ATO warns on ‘copy/pasting’ claims

The Australian Taxation Office (ATO) is alerting taxpayers that its sights are set on work-related expenses like car and travel claims that are predicted to decrease in this year’s tax returns.

Overall, around 8.5 million Australians claimed nearly $19.4 billion in work-related expenses in their 2020 tax returns.

Assistant Commissioner Tim Loh noted that COVID-19 has changed up people’s work habits, so we expect their work-related expenses will reflect this. 

“We know many people started working from home during COVID-19, so a jump in these claims is expected,” Mr Loh said.

“But, if you are working at home, we would not expect to see claims for travelling between worksites, laundering uniforms or business trips.”

Last year, the value of car and travel expenses decreased by nearly 5.5%. However, there was a slight increase of around 2.6% in clothing expenses. With uniform and laundry claims significantly lower, this increase was driven by frontline workers’ first-time need for things like hand sanitiser and face masks.

“While it’s good to see most people have been doing the right thing, our data analytics will be on the lookout for unusually high claims this tax time. Particularly where someone’s deductions are much higher than others with a similar job and income.”      

“We will also look closely at anyone with significant working from home expenses, that maintains or increases their claims for things like car, travel or clothing expenses.”

“You can’t simply copy and paste previous year’s claims without evidence.”

“But we know some of these unusual claims may be legitimate. So, if you explain your claim with evidence, you have nothing to fear.”

“We also want to reassure the community that we will be sympathetic to legitimate mistakes where good faith efforts have been made. However, where we spot people deliberately claiming things they’re not entitled to, we will take firm action,” Mr Loh said.

During 2020, the ATO had to shift focus on getting stimulus benefits out the door as quickly as possible to support so many businesses in need.

In 2021, we will be continuing to balance our role in supporting taxpayers through this very challenging time, while recommencing our focus on addressing overclaiming of work-related expenses.

How COVID-19 has changed work-related expenses

Working from home expenses

The temporary shortcut method for working from home expenses is available for the full 2020-21 financial year. This allows an all-inclusive rate of 80 cents per hour for every hour people work from home, rather than needing to separately calculate costs for specific expenses.

All you need to do is multiply the hours worked at home by 80 cents, keeping a record such as a timesheet, roster or diary entry that shows the hours your worked.

Remember – the shortcut method is temporary. If you want to claim part of an expense over $300 (such as a desk or computer) in future years, you need to keep your receipt.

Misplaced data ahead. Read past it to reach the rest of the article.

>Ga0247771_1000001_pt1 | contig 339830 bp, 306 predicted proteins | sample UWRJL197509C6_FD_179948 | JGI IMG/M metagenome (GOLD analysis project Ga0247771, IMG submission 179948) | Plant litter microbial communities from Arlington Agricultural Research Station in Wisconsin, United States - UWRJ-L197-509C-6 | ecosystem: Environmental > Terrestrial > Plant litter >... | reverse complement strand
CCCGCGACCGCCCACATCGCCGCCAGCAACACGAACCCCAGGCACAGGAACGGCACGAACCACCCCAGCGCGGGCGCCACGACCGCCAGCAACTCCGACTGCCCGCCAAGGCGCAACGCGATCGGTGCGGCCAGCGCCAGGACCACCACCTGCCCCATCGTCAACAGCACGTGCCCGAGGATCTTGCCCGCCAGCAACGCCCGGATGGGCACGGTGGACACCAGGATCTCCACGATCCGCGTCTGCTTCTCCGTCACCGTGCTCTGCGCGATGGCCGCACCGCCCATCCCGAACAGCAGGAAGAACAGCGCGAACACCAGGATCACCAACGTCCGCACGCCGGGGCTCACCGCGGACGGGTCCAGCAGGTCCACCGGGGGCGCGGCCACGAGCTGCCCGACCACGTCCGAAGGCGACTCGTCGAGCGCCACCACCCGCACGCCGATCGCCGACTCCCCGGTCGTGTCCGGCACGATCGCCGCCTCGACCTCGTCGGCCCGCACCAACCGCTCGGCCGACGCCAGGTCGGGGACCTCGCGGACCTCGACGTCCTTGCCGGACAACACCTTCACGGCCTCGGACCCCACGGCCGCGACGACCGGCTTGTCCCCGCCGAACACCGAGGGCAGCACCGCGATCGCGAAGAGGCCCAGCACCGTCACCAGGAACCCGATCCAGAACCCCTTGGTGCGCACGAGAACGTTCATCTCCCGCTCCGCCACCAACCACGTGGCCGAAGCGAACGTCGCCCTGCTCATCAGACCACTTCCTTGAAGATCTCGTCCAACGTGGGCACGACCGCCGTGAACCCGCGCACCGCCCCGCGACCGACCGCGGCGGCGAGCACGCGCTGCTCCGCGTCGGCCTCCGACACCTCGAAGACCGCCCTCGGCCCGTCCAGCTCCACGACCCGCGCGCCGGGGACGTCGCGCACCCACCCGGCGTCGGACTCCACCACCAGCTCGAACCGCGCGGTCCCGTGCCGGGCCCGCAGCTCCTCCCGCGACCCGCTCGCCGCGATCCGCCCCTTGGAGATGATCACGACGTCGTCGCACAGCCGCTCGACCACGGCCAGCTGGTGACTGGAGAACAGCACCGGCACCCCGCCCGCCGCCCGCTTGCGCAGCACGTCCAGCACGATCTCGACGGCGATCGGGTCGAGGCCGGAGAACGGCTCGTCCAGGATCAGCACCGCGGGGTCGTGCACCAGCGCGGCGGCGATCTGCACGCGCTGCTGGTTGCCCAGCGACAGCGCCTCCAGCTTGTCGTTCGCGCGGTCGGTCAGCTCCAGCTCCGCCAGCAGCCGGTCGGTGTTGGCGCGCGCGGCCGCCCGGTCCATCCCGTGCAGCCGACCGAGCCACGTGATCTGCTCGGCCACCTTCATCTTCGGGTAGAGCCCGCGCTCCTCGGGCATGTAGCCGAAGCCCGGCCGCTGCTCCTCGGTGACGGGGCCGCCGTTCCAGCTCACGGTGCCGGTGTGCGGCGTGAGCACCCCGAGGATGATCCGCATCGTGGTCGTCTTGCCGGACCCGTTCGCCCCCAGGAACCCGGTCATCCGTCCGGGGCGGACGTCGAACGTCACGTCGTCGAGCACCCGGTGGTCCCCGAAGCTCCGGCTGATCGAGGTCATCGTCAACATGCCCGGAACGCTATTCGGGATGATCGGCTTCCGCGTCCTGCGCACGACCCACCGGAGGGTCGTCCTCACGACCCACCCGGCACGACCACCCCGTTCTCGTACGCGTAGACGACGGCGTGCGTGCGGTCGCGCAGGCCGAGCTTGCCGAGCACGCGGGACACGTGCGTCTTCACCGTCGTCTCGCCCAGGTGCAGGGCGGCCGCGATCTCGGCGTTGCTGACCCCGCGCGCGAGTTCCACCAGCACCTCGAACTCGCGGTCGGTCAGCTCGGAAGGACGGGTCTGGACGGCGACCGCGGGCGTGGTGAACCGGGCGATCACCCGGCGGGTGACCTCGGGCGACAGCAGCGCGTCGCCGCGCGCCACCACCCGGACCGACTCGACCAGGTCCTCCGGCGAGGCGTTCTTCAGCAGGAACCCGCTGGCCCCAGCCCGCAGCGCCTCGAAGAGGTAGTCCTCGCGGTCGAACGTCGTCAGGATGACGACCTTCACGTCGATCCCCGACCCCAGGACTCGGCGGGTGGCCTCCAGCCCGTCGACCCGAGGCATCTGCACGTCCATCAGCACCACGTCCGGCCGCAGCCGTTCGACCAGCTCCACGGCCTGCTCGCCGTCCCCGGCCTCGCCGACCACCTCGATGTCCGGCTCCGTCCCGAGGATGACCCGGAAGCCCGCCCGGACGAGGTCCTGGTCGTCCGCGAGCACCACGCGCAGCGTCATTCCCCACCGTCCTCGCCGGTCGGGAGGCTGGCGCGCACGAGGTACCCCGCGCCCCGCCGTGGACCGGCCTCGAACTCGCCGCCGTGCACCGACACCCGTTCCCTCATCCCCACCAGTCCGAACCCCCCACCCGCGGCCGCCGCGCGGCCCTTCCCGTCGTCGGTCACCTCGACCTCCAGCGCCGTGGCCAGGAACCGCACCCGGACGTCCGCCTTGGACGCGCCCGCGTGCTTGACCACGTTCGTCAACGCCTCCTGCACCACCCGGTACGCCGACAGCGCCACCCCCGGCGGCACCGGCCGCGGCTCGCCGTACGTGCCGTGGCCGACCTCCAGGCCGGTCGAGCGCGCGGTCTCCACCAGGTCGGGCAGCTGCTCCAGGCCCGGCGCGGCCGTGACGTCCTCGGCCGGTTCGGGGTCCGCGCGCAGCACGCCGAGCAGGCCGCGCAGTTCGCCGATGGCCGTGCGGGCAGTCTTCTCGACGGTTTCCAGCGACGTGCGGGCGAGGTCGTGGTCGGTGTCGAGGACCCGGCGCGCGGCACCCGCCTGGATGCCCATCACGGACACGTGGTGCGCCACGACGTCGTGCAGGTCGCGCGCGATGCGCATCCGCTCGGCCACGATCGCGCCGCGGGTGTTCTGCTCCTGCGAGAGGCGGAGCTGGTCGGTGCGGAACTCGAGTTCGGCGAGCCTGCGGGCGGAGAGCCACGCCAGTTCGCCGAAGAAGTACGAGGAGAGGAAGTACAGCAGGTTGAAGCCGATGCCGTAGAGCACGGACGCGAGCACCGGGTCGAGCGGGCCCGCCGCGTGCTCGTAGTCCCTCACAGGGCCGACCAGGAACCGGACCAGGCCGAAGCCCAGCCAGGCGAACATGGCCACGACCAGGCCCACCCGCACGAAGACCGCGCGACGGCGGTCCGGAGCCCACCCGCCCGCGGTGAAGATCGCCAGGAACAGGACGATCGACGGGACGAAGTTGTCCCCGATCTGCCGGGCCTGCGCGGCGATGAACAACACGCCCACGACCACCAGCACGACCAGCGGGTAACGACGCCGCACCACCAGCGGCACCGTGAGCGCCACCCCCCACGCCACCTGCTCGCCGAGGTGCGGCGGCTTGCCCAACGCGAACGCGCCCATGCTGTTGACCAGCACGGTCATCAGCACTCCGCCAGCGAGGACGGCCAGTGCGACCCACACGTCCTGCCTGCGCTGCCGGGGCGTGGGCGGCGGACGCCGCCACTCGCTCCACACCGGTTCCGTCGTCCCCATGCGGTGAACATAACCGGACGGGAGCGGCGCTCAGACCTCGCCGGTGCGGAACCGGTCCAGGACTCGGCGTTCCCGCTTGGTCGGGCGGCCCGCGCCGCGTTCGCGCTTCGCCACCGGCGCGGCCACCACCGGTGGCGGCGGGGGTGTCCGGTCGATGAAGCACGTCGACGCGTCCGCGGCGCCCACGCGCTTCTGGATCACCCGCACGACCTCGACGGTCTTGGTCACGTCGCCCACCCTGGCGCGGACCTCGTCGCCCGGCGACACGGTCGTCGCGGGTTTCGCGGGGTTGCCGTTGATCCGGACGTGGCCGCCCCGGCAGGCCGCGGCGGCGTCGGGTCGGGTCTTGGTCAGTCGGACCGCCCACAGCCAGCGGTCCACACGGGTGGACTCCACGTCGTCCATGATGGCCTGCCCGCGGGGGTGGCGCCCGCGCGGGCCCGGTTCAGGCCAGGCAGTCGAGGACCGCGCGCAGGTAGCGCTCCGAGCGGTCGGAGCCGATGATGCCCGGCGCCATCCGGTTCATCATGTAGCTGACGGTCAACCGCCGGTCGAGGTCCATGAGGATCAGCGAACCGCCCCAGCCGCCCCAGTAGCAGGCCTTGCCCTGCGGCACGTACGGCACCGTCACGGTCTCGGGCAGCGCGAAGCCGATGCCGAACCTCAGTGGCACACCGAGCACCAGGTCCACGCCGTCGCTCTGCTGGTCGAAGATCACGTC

Personal protective equipment (PPE) 

If your specific duties require physical contact or close proximity to customers or clients, or your job involves cleaning premises, you may be able to claim items such as gloves, face masks, sanitiser, or anti-bacterial spray.

This includes industries like healthcare, cleaning, aviation, hair and beauty, retail and hospitality.

To claim your PPE, you’ll need to have purchased the item for use at work, paid for it yourself, and not been reimbursed. You also need a record to support your claim – a receipt is best.

Clothing and laundry, self-education, car and travel expenses

In 2020, we saw a decrease in the value of work-related expenses for cars, travel, non-PPE clothing and self-education as a result of the introduction of travel restrictions and limits on the number of people who could gather in groups. We expect this trend to continue in the 2021 tax returns.

If an employee is working from home due to COVID-19, but needs to travel to their regular office sometimes, they cannot claim the cost of travel from home to work as these are still private expenses.

Case study – overclaiming work-related expenses

A Canberra administrative worker fraudulently received nearly $7,000 in refunds after claiming work-related car, travel, clothing and self-education expenses he wasn’t entitled to. He had his fraudulent claims knocked back in 2014, after he couldn’t provide any receipts, instructing us to “just process the return”. He tried it on again in his 2015 and 2016 returns, this time providing a fake letter from his employer.

Given the brazen and repetitive nature of the fraud, the taxpayer was prosecuted and now has a criminal record. He was also fined $1,800.

Additional information

To help people find out what they can and can’t claim, we’ve created nearly 40 occupation and industry guides. This year we’ve added three new guides for gaming attendants, community support workers and recruitment consultants. Visit ato.gov.au/occupations

To work out claims for items over $300, the ATO has created a depreciation tool as well as a ‘how to’ video: ato.gov.au/DepreciationTool

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